Women's Integrated Healthcare: OBGYN Located In Grapevine and Ft. Worth Texas

January is Cervical Health Awareness Month, and we’re committed to keeping you as healthy and informed as possible. 

As women, many of us get pap tests as part of our annual well-women exams. But, do we know why? 

Pap tests: who needs them?We at Women’s Integrated Health believe it’s important to be aware of and understand what’s going on with your body. Here’s what you need to know about the pap test:

The pap test is an important part of an annual well-woman visit for many women, because it can detect cervical cancer. Cervical cancer was once Nearly 13,000 women in the United States are diagnosed with cervical cancer each year, but the disease is preventable with vaccination and appropriate screening. 

According to the Centers for Disease Control and Prevention, “Cervical cancer used to be the leading cause of cancer death for women in the United States. However, in the past 40 years, the number of cases of cervical cancer and the number of deaths from cervical cancer have decreased significantly. This decline largely is the result of many women getting regular Pap tests, which can find cervical precancer before it turns into cancer.

January is Cervical Health Awareness Month, and at Women’s Integrated Health, we’re committed to keeping you as healthy and informed as possible. 

What is a Pap Test

So, exactly what is a pap test? A gynecologist, a doctor who specializes in women’s reproductive organs, performs a pap test during a regular well-woman exam. The physician takes samples of cervical cells and tests them for any precancerous symptoms. Cervical cancer is usually caused by human papillomavirus (HPV), so it’s common to get both tests at once. The process includes: 

  • The patient lies on the exam table and places her feet in the stirrups.
  • The health care provider gently places an instrument called a speculum into the vagina to open it slightly. This allows the provider to see inside the vagina and cervix. 
  • Cells are gently taken from the cervix area with a brush. This process shouldn’t hurt, but it may pinch and be uncomfortable.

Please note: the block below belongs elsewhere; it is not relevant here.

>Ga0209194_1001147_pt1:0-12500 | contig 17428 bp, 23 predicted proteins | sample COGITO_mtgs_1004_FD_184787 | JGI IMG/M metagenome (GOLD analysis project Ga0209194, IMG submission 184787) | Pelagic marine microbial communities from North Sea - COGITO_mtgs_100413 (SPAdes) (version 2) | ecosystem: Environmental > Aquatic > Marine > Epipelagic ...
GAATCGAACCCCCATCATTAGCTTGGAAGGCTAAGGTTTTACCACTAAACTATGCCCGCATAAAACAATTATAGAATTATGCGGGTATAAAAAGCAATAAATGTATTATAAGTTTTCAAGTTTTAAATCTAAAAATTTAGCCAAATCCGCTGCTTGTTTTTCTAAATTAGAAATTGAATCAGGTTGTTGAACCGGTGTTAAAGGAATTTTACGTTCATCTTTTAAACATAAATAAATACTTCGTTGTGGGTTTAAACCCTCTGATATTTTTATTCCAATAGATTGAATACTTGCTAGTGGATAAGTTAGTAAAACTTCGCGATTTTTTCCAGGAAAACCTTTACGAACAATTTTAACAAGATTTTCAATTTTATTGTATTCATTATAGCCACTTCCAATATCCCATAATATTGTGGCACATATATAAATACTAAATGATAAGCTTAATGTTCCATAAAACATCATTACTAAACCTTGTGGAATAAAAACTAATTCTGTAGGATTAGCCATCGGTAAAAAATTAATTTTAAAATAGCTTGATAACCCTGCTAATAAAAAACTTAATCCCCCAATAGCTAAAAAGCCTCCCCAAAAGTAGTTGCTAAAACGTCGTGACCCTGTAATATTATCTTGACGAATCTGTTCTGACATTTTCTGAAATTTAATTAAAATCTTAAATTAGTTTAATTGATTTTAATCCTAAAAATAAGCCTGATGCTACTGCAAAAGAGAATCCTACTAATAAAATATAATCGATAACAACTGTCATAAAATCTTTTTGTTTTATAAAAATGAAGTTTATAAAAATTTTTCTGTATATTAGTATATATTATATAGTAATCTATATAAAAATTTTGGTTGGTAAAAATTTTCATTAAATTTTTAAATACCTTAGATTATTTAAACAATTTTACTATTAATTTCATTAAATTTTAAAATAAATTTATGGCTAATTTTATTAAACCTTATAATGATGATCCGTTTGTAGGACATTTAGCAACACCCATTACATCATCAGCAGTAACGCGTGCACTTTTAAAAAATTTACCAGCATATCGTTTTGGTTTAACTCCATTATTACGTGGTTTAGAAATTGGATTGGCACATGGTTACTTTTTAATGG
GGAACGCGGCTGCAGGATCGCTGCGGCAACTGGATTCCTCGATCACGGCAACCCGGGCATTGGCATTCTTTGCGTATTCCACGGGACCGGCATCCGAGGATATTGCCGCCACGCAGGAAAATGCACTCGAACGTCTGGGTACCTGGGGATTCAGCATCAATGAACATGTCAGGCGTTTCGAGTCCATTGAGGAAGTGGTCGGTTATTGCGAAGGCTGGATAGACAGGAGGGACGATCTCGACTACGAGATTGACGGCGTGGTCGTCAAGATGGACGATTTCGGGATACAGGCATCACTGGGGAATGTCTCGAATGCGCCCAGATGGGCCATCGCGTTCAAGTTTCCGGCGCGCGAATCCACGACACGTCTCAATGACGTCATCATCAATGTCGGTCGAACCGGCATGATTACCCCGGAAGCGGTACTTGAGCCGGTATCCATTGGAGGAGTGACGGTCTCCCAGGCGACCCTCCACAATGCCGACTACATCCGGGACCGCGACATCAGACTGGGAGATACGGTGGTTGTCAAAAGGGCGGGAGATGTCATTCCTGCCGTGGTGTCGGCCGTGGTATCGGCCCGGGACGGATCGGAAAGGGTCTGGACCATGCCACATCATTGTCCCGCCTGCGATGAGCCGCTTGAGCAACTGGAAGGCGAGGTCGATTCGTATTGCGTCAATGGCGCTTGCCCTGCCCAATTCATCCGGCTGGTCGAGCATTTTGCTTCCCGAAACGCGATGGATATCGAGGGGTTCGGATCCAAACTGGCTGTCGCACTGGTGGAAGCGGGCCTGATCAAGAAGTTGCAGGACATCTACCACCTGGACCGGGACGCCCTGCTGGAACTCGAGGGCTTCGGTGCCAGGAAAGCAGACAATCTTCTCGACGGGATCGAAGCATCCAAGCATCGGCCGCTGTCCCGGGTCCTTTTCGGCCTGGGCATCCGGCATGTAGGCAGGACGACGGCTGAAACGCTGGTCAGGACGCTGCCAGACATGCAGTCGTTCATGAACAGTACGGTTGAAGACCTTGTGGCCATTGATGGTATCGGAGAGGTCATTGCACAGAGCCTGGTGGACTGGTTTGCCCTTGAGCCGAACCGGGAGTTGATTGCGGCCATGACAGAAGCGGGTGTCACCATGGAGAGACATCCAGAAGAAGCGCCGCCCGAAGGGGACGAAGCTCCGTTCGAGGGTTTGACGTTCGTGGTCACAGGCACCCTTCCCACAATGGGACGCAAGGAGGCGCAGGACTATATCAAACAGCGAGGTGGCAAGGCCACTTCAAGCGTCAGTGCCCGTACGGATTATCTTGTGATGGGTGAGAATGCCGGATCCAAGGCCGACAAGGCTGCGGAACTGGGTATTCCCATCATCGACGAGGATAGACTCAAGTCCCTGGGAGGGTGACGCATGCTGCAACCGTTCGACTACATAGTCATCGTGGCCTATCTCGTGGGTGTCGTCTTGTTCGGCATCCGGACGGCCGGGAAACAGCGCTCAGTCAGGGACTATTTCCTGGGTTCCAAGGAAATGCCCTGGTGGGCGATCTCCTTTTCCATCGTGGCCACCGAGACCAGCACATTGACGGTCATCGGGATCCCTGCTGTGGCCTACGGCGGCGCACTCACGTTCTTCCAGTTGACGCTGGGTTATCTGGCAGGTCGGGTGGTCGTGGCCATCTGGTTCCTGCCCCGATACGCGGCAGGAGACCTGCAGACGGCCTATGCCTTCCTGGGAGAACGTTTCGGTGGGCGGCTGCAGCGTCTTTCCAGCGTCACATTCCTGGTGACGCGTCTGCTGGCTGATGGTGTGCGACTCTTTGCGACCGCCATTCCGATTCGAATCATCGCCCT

• The cells are sealed in a liquid container.
  • The sample of cells is sent to a lab for examination.
  • The patient receives her results in a few weeks, and, if the results are abnormal, she is notified about a follow-up visit.

What if the Pap Test Results are Abnormal?

An abnormal pap test means that the lab detected abnormally shaped cervical cells in the sample that was sent for testing. Most of the abnormal cells are not cancerous but instead are the result of a cervical or vaginal infection. Abnormal pap tests are common.

If a pap test comes back abnormal, a woman’s provider will probably order additional testing, often HPV DNA testing. Some abnormal test results call for a colposcopy, a procedure to look closely at the cervix with a colopscope, a microscope-like device. If the coloposcopy brings back abnormal results, a biopsy is called for to determine presence of cervical cancer or precancerous conditions. If cervical cancer is detected during the biopsy, treatment options include surgery, radiation and chemotherapy, depending on the stage of the cancer.

How to Prepare for a Pap Test

It is recommended to avoid having sex, using tampons and being on your period  three to four days before having a pap test. Women on their periods should call their provider to see if the provider prefers she reschedule.

Who Needs a Pap Test?

At Women’s Integrated Healthcare, all women receive individualized care. Every woman is encouraged to get her annual well-woman exam, but our individualized care recommendations will determine the procedures and tests performed during these visits. In general, it’s recommended that women should start screening at 21 and have a pap test every three years between the ages of 21 and 29, usually without HPV screening. At age 30, it’s recommended to get a pap test every five years with HPV screening. If abnormal results are detected, it’s usually recommended that women rescreen in sixth months to a year, as needed. Women at a higher risk for cervical cancer should get tested every three years. 

Who Doesn’t Need a Pap Test?

If a patient has had a complete hysterectomy, there is no reason to continue pap screening. However, it’s important to note that all women should continue their yearly well-woman visits.

Conclusion

Cervical cancer was once one of the most common causes of death for American women, so pap smear tests can be life saving. We encourage women to be proactive, take control of their health and schedule their well-woman visits to stay on top of their overall wellness.

 

  

Women's Integrated Healthcare

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